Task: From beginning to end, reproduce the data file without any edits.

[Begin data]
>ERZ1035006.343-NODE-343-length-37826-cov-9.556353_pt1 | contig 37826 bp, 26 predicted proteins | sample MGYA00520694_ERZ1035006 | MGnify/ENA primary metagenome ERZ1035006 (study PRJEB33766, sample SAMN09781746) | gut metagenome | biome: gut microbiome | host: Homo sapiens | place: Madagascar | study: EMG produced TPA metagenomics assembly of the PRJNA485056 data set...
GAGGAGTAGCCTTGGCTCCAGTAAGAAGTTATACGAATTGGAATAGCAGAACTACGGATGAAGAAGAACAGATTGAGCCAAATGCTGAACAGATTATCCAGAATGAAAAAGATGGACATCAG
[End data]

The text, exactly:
>ERZ1035006.343-NODE-343-length-37826-cov-9.556353_pt1 | contig 37826 bp, 26 predicted proteins | sample MGYA00520694_ERZ1035006 | MGnify/ENA primary metagenome ERZ1035006 (study PRJEB33766, sample SAMN09781746) | gut metagenome | biome: gut microbiome | host: Homo sapiens | place: Madagascar | study: EMG produced TPA metagenomics assembly of the PRJNA485056 data set...
GAGGAGTAGCCTTGGCTCCAGTAAGAAGTTATACGAATTGGAATAGCAGAACTACGGATGAAGAAGAACAGATTGAGCCAAATGCTGAACAGATTATCCAGAATGAAAAAGATGGACATCAG